“From our point of view, [absenteeism] is nothing new. Maybe what’s happening now is that the ministry is enforcing the law. There has always been a problem with absenteeism at both the primary and secondary level,” said general secretary of the Barbados Union of Teachers, Herbert Gittens.

    Senior School Attendance Officer in the Ministry John Hollingsworth said that bringing parents before the courts was
    something that “happened very seldomly in the past, based on evidence.”

    He stressed, however, that bringing the matter to court was the “last resort” of the School Attendance Department.

    He said this would usually occur after they did extensive investigations and had intervened and tried to resolve the situation.

    “It is a problem, and the court is taking stringent action not as a first resort, but in all the cases we would have made initial contact with these families after checking school attendance registers. School attendance officers would have gone to the homes to ascertain why the children were not attending,” said Hollingsworth.

    He said depending on the problem keeping the child from school, they then sought help from state agencies such as the Welfare Department’s family services section or from non-governmental groups like PAREDOS (Parent Education for Development in Barbados).

    Education officials agreed there was little or no reason for parents to not send their children to school or to say that they did not know that they were not attending, as one parent claimed when taken before the court.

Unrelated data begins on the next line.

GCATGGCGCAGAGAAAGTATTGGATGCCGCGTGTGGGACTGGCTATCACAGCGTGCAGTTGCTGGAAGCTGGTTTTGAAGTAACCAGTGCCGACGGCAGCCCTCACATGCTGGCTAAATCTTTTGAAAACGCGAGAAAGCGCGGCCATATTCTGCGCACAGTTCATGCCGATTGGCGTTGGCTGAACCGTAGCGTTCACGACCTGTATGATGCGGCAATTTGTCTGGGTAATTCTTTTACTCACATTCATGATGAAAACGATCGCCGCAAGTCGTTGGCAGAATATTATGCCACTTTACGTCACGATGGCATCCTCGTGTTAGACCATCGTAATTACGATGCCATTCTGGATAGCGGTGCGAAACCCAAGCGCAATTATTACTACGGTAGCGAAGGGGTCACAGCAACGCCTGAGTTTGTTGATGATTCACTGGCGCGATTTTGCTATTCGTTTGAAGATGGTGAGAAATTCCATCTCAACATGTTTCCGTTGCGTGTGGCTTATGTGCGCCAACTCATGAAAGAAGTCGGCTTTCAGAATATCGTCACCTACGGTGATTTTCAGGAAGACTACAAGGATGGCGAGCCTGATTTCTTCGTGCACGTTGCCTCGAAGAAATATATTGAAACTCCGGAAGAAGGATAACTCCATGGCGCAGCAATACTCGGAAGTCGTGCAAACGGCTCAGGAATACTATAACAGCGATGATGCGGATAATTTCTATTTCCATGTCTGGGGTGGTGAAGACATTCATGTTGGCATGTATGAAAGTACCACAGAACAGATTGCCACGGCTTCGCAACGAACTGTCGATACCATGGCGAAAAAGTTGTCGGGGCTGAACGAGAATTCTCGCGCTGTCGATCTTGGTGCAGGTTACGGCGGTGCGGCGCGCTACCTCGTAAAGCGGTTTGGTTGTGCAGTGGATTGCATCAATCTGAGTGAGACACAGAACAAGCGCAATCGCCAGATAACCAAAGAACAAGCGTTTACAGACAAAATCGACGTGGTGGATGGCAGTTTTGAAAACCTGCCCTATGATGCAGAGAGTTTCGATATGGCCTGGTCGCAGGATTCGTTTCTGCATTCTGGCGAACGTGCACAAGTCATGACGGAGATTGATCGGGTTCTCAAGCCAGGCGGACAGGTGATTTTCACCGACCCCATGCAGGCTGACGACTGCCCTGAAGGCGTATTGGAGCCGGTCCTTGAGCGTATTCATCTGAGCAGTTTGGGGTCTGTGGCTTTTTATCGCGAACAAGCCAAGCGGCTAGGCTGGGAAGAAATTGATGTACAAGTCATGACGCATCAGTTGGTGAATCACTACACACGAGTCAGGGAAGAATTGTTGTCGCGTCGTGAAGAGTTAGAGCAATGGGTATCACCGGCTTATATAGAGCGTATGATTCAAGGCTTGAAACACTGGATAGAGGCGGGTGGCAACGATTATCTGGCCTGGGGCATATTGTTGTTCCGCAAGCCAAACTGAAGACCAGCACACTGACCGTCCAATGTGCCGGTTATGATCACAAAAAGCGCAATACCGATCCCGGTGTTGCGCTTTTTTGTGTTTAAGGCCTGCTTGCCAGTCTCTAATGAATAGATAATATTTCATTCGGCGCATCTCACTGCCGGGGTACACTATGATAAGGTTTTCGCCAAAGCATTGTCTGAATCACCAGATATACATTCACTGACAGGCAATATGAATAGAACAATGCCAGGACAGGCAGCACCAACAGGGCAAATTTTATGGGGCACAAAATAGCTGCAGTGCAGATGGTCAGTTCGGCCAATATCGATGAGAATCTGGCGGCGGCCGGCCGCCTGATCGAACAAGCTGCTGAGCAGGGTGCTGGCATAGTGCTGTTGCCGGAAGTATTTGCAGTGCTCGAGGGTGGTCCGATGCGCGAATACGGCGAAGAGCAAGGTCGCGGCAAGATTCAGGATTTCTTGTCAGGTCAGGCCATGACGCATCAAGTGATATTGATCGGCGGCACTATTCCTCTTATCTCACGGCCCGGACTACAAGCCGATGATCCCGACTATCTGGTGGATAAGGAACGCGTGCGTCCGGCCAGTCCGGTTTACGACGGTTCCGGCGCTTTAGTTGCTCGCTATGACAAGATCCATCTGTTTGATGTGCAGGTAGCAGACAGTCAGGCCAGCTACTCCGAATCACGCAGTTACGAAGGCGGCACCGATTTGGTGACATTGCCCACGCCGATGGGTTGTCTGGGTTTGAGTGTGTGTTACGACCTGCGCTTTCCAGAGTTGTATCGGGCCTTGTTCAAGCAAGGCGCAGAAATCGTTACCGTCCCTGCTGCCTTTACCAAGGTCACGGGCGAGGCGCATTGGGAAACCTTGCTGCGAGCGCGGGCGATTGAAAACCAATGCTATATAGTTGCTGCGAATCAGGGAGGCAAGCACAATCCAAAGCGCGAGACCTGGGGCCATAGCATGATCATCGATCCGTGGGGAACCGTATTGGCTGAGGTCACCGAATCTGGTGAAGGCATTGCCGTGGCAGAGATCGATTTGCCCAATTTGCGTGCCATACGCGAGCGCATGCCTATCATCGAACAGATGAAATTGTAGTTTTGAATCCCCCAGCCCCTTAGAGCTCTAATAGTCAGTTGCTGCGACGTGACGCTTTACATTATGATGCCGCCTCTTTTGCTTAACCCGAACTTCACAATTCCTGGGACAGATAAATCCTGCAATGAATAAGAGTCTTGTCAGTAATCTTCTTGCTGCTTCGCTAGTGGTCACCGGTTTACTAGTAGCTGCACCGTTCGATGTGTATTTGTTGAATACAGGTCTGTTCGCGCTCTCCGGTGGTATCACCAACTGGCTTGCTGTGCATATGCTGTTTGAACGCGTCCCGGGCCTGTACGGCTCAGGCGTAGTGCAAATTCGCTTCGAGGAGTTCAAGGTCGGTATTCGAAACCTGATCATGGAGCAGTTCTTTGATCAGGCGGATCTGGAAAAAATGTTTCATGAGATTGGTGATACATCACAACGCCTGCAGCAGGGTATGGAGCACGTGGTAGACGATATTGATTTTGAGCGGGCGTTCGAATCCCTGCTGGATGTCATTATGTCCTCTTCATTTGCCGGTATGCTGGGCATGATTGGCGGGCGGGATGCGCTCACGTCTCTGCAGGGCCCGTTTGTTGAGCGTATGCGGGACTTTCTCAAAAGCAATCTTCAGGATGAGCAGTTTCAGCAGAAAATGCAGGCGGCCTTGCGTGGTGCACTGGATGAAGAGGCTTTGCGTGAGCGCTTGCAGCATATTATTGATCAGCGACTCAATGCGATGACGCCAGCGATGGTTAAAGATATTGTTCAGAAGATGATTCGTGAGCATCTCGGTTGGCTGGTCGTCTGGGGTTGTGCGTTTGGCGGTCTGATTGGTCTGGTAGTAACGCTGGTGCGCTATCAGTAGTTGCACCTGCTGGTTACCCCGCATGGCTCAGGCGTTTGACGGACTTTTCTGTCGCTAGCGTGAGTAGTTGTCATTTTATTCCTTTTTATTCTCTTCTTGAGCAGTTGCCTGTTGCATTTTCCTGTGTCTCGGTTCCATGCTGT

“The school should be keeping records, and if the school is keeping records, there should be some point where information from the school should be channelled to the parent. They should not be in a position to say they did not know,” said Gittens.

    The maximum penalty for not sending one’s child to school is $50, and it has been suggested that this needs to be increased.

    While sentencing one parent recently, Magistrate Pamela Beckles said she wished the penalty could be increased to at least $1 000, a sentiment Hollingsworth shares.

    “The Education Act is currently under review and I hope that this is one of the matters that would be looked at. One
    magistrate did indicate that it seems to be inappropriate for something as serious as education,” he said.

    At the end of June, Hollingsworth had announced that 24 parents suspected of allowing their children to be delinquent were under surveillance by the ministry. He said that these parents were still being monitored.

    “If the situation does not improve up to five weeks into this term then the ministry will be forced to take further action. At the end of the day, the parents will have been written and warned,” said Hollingsworth.

    Copyright © 2001-2004 Nation Publishing Co. Limited